Tuesday, July 31, 2007

Respect the right...

The latest anti-choice brainchild appears to be the innocuously-enough worded ""Reducing the Need for Abortions Initiative."

Recently approved by the House, the bill seeks to fund family planning and pregnancy prevention programs. As I mentioned the other day, that is all well and good, but forgive me if these programs sound like a not so subtle way to continue to vilify abortion. As a repro health and rights advocate, I think it's important to remember that -- for some women -- abortion is their best and only option and we need to respect a woman's right and ability to make that decision. I honestly believe that women have abortions for many reasons (not necessarily purely financial, as some of these initiatives would have us believe) and, even if we disagree with a particular reason, it is still best that each woman decide for herself what is best for her and her future.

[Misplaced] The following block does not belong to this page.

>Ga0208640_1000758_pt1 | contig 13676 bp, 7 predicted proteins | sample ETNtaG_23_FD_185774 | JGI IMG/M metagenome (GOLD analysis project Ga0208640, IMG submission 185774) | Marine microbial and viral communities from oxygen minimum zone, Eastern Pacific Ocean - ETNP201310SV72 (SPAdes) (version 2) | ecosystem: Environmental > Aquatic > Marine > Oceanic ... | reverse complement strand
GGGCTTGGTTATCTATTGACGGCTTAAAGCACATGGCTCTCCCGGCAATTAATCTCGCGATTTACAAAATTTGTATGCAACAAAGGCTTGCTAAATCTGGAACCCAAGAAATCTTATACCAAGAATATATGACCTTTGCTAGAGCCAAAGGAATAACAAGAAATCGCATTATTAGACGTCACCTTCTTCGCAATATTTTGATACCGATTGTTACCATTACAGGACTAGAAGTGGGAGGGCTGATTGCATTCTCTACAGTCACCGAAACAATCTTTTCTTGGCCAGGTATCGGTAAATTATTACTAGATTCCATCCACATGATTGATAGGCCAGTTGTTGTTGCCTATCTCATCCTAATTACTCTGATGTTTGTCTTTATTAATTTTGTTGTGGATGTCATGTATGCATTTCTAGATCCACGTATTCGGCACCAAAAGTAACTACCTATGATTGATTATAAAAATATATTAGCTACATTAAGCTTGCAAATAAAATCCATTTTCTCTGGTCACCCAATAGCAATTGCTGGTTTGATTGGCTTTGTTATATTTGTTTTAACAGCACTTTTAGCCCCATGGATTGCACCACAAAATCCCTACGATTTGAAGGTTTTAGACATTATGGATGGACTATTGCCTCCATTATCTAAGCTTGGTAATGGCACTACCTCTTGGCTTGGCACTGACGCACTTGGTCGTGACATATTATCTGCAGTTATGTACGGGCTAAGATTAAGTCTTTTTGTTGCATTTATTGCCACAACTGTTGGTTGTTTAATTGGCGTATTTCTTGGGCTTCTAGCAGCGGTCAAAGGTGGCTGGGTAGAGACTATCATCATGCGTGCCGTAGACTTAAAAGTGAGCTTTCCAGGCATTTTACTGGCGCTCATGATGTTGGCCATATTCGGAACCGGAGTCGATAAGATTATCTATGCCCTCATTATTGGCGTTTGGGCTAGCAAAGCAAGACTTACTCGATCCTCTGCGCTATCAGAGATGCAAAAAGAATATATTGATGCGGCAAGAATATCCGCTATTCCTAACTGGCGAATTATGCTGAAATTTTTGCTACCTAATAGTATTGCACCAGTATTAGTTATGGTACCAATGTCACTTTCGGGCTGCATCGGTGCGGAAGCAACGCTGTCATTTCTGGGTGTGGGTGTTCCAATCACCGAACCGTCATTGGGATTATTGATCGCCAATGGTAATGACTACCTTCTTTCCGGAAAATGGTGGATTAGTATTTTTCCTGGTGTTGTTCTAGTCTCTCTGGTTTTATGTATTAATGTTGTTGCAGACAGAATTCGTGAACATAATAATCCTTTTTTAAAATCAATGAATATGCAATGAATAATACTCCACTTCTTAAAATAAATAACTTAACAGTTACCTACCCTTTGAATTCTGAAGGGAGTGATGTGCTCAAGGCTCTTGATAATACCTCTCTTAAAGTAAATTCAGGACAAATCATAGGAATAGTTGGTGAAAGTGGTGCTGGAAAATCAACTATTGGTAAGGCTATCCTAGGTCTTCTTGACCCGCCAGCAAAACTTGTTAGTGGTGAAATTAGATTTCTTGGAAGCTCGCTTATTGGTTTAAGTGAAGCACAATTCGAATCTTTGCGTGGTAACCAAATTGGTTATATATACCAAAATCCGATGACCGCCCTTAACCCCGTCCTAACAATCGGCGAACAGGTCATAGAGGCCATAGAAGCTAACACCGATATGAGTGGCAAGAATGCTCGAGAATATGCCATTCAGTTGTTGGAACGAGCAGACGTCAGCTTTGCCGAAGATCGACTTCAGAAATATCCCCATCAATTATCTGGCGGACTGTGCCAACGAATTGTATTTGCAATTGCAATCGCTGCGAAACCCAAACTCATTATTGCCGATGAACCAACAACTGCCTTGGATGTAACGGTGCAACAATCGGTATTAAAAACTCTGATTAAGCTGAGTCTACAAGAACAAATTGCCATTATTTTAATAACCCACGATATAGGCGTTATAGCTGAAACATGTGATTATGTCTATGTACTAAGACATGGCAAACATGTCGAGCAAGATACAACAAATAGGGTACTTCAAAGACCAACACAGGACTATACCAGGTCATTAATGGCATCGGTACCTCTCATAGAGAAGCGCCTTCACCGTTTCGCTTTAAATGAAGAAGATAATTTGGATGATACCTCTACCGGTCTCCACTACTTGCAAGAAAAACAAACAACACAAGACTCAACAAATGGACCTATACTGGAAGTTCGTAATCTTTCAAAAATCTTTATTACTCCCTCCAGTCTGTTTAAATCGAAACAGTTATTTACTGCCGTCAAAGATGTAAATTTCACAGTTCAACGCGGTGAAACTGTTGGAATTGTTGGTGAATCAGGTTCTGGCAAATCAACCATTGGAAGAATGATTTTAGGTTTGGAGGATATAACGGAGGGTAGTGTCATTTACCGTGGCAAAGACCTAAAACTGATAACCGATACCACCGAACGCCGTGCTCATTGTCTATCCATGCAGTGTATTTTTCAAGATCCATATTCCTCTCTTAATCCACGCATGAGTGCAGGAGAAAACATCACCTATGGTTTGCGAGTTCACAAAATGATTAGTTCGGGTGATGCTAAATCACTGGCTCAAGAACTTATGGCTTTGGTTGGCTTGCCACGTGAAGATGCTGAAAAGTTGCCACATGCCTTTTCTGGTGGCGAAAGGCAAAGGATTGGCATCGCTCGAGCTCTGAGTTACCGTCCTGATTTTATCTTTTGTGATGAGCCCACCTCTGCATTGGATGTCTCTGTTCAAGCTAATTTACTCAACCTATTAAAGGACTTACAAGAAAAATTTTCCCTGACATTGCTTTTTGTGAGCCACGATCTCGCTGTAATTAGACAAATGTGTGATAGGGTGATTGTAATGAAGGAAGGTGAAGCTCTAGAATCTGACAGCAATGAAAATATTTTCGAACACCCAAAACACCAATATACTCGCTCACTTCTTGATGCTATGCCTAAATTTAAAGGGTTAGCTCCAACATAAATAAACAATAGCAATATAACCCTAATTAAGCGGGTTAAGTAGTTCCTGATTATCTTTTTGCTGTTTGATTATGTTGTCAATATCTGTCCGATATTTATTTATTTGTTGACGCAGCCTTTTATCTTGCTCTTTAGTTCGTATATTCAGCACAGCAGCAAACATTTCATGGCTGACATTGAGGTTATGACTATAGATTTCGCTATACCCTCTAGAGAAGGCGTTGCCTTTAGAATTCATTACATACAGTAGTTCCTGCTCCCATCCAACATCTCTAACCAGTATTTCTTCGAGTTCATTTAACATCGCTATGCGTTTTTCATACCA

Equally frustrating are the incredibly flawed polls that abortion opponents cite to support their contention that the public is conflicted. Everyone of these polls ask if people are opposed to "late-term abortions." The answer -- invariably overwhelmingly yes -- is then used to support the federal abortion ban. The problem with that logic is that -- say it with me -- the federal ban is NOT a ban on late-term abortions; late-term (or third trimester) abortions are already banned in almost every state (with the exception if the mother's life is in danger). The ban actually applies to a safe second trimester abortion that is (umm, was) sometimes necessary to protect a woman's health.

You can bet your life (or health) that, if worded another way, "the public" would support to keep women healthy and alive.


In happier news, this week's Newsweek highlights Danica McKellar (former "Wonder Years" star) and her new book "Math Doesn't Suck," which is meant to encourage girls to actually like math. Taking a different approach from many other Hollywood women, Danica majored in math and wants "to tell girls that cute and dumb isn't as good as cute and smart." Hear, hear!

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